With the large number of browsers that currently exist, finding one tailored to our specific needs is often difficult, especially considering that almost all of them focus on offering the same efficiency, security and robustness features. However, in the case of the Vivaldi browser, the experience is mainly focused on making it easier for us to organize our work.
Vivaldi offers the user not only the basic tools of any browser, but also has some extra options that will help us improve our productivity in front of the PC. Thus, the program adapts its tabs to the color that predominates on each website, making it easier for us to switch between one and the other, especially when we have numerous windows open, also allowing us to add annotations on each tab that will be saved automatically to which we can even attach files or screenshots.
If we usually open multiple tabs and the orientation colors do not help us much, Vivaldi will also allow us to create a single tab in which to attach all the windows we want, although its interface is completely customizable and it is possible to change the position of most elements of the tool. In addition, it integrates other interesting features such as an internal instant messaging and contact management service, a download manager or a visual bookmarks and favorites manager from which we can see thumbnails of each of the pages from a pleasant menu system from the main screen.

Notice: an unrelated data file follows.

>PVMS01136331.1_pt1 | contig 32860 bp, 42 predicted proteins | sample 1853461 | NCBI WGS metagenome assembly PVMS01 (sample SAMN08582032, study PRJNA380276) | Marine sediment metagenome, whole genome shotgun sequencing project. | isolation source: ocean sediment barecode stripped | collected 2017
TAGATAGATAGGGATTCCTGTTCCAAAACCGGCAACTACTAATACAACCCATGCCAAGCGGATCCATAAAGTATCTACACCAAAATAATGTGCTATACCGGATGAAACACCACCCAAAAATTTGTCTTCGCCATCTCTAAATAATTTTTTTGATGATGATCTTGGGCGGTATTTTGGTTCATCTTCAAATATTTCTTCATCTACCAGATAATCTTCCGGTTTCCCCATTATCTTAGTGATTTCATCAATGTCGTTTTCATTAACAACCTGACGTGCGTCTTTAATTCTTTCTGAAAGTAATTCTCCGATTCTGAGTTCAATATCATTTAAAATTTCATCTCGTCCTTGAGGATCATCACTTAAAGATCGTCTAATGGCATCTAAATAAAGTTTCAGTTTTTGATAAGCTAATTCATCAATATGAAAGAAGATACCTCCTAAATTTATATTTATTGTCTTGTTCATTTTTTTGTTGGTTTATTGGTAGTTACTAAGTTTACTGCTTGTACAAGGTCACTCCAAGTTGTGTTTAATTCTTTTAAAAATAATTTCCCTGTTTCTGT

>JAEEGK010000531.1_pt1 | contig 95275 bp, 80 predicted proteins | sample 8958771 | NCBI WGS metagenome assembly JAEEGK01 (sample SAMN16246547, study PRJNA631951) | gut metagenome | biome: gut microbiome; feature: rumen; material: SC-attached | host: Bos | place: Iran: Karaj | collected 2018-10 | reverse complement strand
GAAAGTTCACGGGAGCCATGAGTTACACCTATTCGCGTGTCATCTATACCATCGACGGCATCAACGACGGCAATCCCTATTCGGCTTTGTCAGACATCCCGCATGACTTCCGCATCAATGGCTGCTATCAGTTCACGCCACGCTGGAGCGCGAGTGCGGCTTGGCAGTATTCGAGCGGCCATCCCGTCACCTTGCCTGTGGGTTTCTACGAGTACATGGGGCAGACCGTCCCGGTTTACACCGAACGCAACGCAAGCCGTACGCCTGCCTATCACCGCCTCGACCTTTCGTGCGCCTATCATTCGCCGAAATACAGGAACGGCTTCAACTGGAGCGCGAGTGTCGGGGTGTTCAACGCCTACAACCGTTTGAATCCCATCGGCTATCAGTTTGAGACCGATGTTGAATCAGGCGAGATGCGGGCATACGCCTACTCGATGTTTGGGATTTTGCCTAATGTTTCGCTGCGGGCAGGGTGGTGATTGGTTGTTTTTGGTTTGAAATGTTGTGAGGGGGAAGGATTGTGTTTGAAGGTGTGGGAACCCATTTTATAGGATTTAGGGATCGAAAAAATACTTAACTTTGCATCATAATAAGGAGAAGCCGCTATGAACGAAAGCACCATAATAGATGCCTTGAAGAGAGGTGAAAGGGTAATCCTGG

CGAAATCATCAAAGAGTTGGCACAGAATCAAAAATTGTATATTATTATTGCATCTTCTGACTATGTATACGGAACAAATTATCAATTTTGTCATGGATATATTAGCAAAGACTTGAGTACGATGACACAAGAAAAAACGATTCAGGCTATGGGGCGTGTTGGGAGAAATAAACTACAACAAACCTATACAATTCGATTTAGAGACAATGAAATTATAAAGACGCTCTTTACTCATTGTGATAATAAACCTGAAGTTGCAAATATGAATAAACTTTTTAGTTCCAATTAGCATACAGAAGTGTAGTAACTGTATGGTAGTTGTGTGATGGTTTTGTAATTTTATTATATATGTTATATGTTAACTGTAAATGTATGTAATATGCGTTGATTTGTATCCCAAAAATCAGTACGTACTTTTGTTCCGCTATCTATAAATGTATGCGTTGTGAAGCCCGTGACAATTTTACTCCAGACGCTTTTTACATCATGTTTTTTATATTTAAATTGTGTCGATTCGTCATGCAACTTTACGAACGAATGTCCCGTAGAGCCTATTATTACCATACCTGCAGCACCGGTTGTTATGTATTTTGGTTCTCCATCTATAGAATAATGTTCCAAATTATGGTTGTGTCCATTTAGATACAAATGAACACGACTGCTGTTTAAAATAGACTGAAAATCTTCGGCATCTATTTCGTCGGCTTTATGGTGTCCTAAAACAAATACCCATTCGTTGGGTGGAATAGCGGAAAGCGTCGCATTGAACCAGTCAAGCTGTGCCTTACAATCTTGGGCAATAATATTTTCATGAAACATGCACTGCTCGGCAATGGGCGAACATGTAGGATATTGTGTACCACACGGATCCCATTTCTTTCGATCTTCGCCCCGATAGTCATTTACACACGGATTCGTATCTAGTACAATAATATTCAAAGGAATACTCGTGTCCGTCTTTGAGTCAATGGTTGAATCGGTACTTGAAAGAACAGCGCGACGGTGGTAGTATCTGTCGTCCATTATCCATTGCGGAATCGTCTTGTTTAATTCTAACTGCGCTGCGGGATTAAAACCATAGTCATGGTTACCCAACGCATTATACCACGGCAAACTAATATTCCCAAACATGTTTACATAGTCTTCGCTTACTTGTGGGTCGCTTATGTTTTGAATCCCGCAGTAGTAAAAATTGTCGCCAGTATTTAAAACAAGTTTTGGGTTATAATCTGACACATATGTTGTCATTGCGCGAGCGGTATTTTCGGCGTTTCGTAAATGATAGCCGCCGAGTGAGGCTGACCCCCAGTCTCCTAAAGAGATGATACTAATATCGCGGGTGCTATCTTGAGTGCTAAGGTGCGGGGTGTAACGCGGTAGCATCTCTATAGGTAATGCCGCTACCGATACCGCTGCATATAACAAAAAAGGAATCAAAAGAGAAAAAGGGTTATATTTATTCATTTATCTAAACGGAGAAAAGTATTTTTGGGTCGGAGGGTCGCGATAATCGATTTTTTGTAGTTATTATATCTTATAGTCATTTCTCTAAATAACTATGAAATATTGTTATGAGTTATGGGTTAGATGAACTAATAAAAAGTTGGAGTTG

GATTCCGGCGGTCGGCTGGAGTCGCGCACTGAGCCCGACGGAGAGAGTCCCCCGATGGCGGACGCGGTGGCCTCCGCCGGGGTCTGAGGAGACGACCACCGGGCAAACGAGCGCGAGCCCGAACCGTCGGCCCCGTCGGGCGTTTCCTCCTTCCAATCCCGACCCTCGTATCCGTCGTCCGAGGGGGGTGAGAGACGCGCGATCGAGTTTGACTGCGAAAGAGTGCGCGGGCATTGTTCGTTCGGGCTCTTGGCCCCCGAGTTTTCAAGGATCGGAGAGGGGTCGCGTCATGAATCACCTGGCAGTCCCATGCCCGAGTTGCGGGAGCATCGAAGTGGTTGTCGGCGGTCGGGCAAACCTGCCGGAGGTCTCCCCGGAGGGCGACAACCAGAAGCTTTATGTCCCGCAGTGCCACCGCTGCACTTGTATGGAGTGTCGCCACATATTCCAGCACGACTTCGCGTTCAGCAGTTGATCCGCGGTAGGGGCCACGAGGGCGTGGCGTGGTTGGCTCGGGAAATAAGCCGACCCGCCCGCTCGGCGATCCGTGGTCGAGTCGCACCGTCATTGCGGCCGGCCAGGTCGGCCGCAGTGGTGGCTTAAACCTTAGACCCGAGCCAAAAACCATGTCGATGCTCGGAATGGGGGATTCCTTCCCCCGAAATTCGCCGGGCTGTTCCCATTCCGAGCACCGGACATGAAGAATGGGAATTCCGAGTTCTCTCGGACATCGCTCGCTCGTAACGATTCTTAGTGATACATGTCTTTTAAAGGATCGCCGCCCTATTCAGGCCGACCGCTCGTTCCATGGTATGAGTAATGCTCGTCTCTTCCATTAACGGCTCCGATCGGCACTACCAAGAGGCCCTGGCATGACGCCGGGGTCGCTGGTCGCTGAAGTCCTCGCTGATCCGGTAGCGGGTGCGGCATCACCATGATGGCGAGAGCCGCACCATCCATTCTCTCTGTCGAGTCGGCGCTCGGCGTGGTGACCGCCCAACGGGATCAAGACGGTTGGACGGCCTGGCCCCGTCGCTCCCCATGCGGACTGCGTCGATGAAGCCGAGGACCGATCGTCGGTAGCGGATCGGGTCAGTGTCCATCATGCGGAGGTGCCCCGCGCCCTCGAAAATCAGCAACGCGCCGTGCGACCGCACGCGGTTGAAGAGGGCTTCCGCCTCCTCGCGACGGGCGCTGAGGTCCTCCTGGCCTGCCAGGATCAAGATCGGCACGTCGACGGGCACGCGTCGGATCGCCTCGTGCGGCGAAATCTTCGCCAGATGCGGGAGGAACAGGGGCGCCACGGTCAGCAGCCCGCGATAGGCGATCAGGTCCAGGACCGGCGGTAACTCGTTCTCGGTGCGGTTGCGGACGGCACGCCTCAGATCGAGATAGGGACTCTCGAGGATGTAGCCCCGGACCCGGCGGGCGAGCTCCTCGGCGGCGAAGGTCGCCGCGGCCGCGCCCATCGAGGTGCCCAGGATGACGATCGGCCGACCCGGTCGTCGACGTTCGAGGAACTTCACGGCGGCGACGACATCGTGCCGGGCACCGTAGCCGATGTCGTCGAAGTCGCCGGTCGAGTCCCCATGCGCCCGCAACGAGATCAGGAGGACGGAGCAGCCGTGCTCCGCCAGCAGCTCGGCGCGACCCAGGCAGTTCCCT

Its other great asset is the flexibility to control it, since it allows us to associate practically all the basic navigation actions with the keyboard shortcuts we want. It will also be possible to add mouse gestures for certain functions, so, as we said at the beginning of the text, Vivaldi’s greatest asset is to serve in professional environments, or at least, in advanced users who require organizational functionalities beyond those that offer the usual alternatives.
Many of us do not leave the jack, horse and king when choosing our desktop browser, but there are many alternatives beyond the everlasting Chrome and Firefox. The Vivaldi project is endorsed by Jon Stephenson von Tetzchner, co-founder and CEO of the Opera browser, so his credentials are beyond question. After more than two million downloads, four technical previews and more than 50 public reviews, Vivaldi finally reaches beta for its Windows and Mac client.
There are plenty of web browsers for desktop operating systems, but beyond aesthetics and slight differences in terms of their loading speed, they are all very similar to each other and offer practically the same features. Vivaldi tries to get out of this trend by offering a browser that, recalling the sobriety of the old versions of Opera, offers a series of functionalities for the most seasoned users. It has recently been updated to its Technical Preview 4 version, totally stable and with most of the features working.